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the medical profession, whose business it should be, aot merely to. see ■whether the rules for the prevention of disease be carried into execution, but whether they be adequate to produce the effect intended. A series;. of plain and obvious instructions for the poor, in particular, should be; drawn up, and left in every house, and a punishment inflicted for inattention to them.' Vol. II. p. 354. ~!

Art. X. Wilkinson's General Atlas of the World, (its) Quarters, Em-< pires, Kingdoms, States, &c. with Appropriate Tables. Second Edi

, dition. Elephant Quarto., pr. boards 11. lis. 6d. .hbd. 11. 14*. hot-< pressed and in calf 21. 4s. 1809. . .',,...'

Art. XI. Atlas Classica, of the .Countries mentioned by .aptjent Authors, both Sacred and Profane, with their various Subdivisions at different periods. Elephant Quarto: bds. 21. 2s. hbd. 21. 4s. h.p. & cf. 21.14s. Wilkinson, Cornhill. 1808.

IV/fR. Wilkinson's General Atlas, having been first published in 1800, is already extensively known, as a neat, conn venient, and generally correct, compendium of modern ge» flgraphy. In his new edition, we perceive that lie has been at the pains of having those maps newly drawn and en, graved, which could derive any considerable improvement from recent discoveries f. He scorns, however, to imitate those new-fangled geographers who toil after the progress ©f Bonaparte's conquests and caprices, haud passibus aquis. According to Mr. W., the King of Sardinia still retains his Continental dominions, France is still restricted to her 83 departments, and Poland still holds her station among the distinct countries of Europe, although so long ago hacked piece-meal by Crowned Robbers, that they, in their turns, nave mostly since endured similar treatment from a yet jnigbtier plunderer, who alone could have restored the Poles to their, former rank, but has lately denied that he ever entertained such a design! We admire Mr. W.'s stedfast at-r tachment to the ancien regime; but as its case seems hopeless, we think that it would have been more prudent for him to have adopted such changes as are but too likely to be permanent.

His maps of ancient geography, although begun before his general Atlas was completed, may be considered as a new work, having, we believe, very recently received the finishing stroke. Together, they form an ingenious and valuable aid to the study of ancient and modern history. The antient Atlas (as it ought to have been intitled), has also its pe^ (Culiar merits. It is judiciously distributed into four parts.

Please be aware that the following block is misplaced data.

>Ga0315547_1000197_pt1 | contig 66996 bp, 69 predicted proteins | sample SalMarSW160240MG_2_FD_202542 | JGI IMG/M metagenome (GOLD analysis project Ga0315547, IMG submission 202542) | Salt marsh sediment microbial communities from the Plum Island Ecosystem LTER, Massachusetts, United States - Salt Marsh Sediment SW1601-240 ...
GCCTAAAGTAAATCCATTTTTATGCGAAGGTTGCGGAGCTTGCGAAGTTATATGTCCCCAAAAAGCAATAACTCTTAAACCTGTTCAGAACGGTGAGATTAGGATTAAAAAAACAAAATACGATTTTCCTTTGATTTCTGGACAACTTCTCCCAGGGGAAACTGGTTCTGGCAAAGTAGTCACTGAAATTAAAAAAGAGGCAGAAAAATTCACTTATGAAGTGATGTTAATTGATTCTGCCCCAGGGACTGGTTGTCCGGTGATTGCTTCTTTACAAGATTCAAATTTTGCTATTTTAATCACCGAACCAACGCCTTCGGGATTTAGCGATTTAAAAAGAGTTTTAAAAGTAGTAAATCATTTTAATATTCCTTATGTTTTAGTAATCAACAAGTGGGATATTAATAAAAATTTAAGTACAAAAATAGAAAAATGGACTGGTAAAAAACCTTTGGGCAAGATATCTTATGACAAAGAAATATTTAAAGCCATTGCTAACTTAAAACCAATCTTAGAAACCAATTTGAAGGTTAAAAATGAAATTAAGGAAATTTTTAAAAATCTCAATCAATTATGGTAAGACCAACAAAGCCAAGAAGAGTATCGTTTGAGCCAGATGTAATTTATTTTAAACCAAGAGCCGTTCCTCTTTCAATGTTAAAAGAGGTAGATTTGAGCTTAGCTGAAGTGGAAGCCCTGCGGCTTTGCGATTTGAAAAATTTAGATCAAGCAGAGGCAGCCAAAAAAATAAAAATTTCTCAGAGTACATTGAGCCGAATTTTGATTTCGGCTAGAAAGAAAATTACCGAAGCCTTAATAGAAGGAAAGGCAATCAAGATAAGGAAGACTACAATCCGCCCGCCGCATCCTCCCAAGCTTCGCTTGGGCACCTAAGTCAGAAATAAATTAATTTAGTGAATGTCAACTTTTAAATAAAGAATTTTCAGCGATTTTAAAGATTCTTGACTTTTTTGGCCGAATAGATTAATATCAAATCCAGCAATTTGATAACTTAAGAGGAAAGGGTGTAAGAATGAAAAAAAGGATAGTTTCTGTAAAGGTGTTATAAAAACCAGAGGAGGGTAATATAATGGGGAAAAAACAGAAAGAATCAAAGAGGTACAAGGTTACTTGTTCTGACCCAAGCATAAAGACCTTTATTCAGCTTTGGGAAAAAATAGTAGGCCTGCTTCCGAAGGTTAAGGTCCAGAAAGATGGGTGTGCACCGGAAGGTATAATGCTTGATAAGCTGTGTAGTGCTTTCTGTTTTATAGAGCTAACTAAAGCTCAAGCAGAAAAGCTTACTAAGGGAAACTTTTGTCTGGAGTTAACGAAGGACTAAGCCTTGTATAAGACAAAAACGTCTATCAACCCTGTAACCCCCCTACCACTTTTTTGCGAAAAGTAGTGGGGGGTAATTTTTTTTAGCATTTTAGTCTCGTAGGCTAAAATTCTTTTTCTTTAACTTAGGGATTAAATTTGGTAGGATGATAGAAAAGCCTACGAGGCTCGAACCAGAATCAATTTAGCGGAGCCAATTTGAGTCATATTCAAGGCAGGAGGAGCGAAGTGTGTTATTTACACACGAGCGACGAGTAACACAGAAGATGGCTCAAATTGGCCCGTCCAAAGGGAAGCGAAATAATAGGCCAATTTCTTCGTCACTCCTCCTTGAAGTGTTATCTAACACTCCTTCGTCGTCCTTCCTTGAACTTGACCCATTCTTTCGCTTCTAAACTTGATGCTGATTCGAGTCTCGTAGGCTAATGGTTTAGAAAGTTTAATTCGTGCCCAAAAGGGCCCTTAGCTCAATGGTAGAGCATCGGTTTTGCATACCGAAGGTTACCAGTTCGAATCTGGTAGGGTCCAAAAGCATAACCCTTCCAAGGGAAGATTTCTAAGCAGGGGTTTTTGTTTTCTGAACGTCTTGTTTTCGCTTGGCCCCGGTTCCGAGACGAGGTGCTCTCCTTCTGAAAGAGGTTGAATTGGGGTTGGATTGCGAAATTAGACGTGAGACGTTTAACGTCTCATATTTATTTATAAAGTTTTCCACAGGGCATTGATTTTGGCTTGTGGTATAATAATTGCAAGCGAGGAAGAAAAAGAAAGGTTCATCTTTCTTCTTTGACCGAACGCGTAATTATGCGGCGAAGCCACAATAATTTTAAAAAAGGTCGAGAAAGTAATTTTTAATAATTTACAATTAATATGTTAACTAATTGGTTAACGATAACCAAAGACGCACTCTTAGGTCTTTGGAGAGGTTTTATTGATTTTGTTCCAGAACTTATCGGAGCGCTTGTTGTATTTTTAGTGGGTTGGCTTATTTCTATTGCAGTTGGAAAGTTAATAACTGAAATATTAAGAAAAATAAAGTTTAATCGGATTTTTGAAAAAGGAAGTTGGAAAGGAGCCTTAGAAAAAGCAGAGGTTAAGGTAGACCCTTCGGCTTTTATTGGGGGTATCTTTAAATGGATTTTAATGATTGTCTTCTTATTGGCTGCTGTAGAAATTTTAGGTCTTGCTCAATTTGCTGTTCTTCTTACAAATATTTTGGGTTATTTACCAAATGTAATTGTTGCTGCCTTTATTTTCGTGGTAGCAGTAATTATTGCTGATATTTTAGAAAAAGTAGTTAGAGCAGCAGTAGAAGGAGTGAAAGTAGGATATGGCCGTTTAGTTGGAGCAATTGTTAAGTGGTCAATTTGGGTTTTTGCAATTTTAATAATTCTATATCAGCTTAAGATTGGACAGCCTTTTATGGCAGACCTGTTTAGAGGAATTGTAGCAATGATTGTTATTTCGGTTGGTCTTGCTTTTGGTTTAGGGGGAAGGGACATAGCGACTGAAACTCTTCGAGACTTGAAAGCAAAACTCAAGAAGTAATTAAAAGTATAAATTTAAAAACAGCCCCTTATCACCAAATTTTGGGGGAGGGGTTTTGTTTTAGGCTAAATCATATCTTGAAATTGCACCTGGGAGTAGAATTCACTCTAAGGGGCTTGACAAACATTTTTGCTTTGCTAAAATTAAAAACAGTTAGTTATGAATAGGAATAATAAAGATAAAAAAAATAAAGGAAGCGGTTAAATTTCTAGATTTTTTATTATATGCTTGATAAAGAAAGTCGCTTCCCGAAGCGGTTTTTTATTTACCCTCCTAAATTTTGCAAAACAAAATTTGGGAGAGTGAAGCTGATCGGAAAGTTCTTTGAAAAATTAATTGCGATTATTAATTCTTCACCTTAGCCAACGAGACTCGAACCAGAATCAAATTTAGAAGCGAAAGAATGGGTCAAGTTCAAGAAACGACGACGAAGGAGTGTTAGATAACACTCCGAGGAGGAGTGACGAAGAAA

f The form of Lou'ts'u,!e, in the general map of Asia, requires an exception to this commendation. It is corrected is the map of New .South. Wales, in the present edition.

' ' . .....« , ..■. . ....• To the first of these, which Mr. W. intitles Geographia Sacrat he has laudably paid so much attention, that it will be found a very useful companion to the Bible. Beside eight maps, illustrative of Palestine in its different geographical stages, and of other countries to which the Scriptures refer* six copious genealogical tables are added, on the authorities (exclusive of the Bible) of Josephus, Junius, Calmet, Sanson, Raleigh* Fuller, Stukeley, Anderson, and Bruce. On these, the in-* genious compiler has evidently bestowed much labour; and, tn a general view, certainly to a very good purpose : not-» withstanding the extent to which those writers to whom he refers indulged themselves in conjecture, and the impossi-* bilityj in tables like these, of enabling readers to form'theft own judgements.

The second, and smallest division, is called Geographia Ecclesiastuia. It contains only two maps of the eastern and western patriarchates of the Roman Empire; and one map distinguishing the dioceses of England, ancient andmoderni To the latter is annexed, a copious table of the succession of Bishops; with the alterations of dioceses, at different times* in England, since the arrival of Augustin in 597 ; with their contemporary sovereigns. These afford useful illustrationsof English ecclesiastical history. We think that Mr. W« would have materially improved this part of his workj had he extended bis notice of general ecclesiastical history so far as Sanson's labou*a might conveniently have been pressed into his service.